Teams, Athletic and Non LO6994

Barry Mallis (
26 Apr 1996 08:00:35 -0400

Reply to: RE>Teams, Athletic and Non LO6963

Charles Parry wrote:

"IMHO that coach was drilling into them a two-person meme-like gestalt as
his distillation of successful habits & awareness in that context
(soccer). A good start if players come into it trained by their academic
classes to be focussed on individual achievement. But notice that he did
so using his authority (my inference from "The kids hate practices...")"

I don't understand the ideas here. Perhaps you could elaborate?

At the end of your contribution, you ask your "original question", "where
is the practice-field for team skills & orientations?" That's a very good
question, indeed. One simplistic response is that practice is consciously
and unconsciously gained through the very act of living. It's much like a
child growing, and learning as she does so, even if the input is not as
positive as you or I might like.

Then there are the rope courses! Heightened awareness of self and others,
greater sensitivity to behavioral types, understanding fact-based business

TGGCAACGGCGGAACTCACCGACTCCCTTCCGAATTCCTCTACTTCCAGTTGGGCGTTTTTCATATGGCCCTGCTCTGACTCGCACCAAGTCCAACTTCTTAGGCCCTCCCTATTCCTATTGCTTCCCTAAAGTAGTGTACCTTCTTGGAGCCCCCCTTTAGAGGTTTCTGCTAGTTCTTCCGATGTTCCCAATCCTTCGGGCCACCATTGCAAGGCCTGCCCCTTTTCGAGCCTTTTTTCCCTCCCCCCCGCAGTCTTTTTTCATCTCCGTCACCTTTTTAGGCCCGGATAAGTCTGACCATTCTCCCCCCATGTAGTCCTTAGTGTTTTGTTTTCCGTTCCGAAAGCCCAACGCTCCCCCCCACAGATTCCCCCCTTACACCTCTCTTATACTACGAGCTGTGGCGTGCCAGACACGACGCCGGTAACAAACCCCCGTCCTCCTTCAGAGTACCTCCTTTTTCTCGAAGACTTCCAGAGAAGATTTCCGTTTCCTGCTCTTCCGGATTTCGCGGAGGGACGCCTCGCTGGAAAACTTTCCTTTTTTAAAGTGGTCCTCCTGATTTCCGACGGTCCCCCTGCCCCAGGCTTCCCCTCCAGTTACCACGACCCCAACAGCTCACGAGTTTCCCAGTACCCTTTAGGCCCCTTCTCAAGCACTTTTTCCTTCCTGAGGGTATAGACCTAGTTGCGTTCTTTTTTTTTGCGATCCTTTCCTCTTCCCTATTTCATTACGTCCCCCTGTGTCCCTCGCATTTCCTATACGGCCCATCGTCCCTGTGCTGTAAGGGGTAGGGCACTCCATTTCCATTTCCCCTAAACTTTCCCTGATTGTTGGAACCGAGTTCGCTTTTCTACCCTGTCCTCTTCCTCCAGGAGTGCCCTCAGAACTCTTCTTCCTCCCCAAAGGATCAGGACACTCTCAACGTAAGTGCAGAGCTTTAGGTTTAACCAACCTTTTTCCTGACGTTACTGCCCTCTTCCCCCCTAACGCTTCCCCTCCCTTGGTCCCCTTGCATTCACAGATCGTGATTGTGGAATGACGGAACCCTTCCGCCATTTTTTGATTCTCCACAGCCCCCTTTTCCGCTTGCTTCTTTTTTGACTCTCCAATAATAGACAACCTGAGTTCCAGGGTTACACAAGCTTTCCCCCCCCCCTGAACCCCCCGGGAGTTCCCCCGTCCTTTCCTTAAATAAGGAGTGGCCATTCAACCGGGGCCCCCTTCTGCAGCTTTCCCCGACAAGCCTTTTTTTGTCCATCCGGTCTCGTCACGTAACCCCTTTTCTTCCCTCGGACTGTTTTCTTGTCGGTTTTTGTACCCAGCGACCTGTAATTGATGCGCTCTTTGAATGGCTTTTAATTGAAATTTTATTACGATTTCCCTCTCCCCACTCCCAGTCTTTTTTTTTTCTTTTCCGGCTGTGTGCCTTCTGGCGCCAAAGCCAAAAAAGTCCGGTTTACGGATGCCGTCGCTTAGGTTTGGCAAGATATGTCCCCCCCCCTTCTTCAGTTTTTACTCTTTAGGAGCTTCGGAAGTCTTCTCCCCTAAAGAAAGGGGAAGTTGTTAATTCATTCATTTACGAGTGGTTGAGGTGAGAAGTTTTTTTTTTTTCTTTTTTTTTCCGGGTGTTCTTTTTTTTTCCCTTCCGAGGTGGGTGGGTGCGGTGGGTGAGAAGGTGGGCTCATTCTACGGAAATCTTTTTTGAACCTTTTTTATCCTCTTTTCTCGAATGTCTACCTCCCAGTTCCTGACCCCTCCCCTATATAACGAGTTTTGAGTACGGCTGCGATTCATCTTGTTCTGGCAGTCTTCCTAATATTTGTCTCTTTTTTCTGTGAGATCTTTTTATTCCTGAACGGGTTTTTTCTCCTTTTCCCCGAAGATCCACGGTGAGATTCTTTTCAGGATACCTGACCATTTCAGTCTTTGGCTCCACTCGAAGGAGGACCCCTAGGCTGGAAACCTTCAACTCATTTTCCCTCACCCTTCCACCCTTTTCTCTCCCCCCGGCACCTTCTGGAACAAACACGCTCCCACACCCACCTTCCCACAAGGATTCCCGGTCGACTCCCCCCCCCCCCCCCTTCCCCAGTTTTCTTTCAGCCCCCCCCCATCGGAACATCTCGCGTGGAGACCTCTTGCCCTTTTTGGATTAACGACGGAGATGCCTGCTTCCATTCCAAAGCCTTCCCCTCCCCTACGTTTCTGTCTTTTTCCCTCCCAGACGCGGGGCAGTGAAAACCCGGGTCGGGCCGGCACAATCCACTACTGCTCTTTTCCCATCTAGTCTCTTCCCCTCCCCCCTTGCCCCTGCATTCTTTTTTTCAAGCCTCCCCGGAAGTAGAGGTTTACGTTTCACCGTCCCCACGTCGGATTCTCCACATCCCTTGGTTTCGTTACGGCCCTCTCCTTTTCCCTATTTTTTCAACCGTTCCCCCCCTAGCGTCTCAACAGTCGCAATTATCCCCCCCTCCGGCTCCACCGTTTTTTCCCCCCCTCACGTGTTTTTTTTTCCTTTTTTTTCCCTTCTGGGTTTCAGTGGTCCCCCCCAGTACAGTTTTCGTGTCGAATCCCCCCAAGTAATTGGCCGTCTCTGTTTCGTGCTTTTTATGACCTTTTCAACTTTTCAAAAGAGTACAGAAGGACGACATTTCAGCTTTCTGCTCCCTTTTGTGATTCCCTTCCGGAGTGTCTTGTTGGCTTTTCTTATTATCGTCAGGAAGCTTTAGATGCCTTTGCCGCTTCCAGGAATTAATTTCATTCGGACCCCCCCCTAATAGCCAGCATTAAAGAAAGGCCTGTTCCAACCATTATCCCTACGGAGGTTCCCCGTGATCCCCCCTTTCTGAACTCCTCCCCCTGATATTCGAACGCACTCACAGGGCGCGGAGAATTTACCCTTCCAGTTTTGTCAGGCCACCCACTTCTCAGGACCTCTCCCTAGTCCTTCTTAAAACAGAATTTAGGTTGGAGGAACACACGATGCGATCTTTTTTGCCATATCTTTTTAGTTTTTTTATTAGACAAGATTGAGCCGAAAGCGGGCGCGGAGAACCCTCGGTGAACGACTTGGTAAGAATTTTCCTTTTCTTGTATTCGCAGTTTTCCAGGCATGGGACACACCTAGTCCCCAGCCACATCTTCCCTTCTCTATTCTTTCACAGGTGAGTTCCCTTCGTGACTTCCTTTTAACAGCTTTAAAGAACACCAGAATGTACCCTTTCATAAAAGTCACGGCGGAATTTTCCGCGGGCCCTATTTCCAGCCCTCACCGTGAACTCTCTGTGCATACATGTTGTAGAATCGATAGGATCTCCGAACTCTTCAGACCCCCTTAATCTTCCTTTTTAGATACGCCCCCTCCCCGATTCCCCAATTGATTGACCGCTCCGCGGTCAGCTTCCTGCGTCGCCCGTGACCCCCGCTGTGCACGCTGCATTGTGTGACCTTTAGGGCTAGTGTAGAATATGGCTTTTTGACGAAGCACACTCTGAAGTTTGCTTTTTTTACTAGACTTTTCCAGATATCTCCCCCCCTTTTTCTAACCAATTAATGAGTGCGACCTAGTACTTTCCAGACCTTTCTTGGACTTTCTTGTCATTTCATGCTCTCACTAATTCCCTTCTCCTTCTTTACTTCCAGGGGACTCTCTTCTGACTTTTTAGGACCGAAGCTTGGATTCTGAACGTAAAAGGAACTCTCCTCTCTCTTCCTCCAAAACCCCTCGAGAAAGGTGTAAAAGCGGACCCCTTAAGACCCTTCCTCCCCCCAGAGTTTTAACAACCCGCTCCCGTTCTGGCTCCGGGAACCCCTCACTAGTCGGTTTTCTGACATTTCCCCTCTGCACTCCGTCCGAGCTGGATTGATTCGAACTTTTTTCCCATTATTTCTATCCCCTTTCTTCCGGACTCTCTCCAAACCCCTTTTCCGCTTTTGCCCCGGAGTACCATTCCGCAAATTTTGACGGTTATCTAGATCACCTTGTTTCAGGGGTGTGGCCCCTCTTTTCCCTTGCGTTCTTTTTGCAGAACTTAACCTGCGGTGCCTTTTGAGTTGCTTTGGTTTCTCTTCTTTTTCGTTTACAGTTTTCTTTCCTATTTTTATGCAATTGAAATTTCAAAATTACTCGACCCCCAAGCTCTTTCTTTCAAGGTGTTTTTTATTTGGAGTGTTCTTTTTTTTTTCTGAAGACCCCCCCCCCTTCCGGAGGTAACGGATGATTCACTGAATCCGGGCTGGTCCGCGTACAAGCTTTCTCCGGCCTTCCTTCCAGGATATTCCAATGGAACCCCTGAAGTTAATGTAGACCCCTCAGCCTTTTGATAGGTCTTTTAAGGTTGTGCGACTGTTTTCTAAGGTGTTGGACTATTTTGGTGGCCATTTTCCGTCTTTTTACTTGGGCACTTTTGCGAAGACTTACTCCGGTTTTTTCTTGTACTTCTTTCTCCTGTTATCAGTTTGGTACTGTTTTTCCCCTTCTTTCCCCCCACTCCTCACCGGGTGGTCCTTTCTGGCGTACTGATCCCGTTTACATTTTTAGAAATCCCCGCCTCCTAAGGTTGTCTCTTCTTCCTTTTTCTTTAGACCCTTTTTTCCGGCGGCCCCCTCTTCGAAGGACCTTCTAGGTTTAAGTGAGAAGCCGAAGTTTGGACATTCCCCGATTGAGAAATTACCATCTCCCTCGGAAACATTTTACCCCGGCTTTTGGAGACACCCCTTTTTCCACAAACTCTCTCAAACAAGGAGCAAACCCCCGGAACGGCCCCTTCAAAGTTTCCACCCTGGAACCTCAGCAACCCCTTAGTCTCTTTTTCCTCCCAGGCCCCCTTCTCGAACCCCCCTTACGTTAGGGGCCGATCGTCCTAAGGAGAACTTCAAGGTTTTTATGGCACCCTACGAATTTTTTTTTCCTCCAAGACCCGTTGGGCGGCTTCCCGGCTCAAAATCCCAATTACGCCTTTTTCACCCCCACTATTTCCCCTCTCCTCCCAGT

practices, and on and on. That's one example among millions of consulting
with a relatively non-threatening information source. Consultants are
everywhere providing practice fields, no? It's one of the few ways to get
uninterrupted practice time.

I like the implications fo your question for the actual workplace where we
have to think on our feet, little time to "practice", lots of time to
apply what we believe are the right tools for a given job--not much
practice time there.

I have instructed people with whom I work and train that at the end of
team meetings during the initial weeks of work together team members take
the last five minutes of a team meeting for something unusual: process

Leaving data and mission behind, team members each make observations about
how interactions worked during the hour or so. This debried may possibly
be the closest thing to "practice" that we can support and sustain in

Best regards,

Barry Mallis

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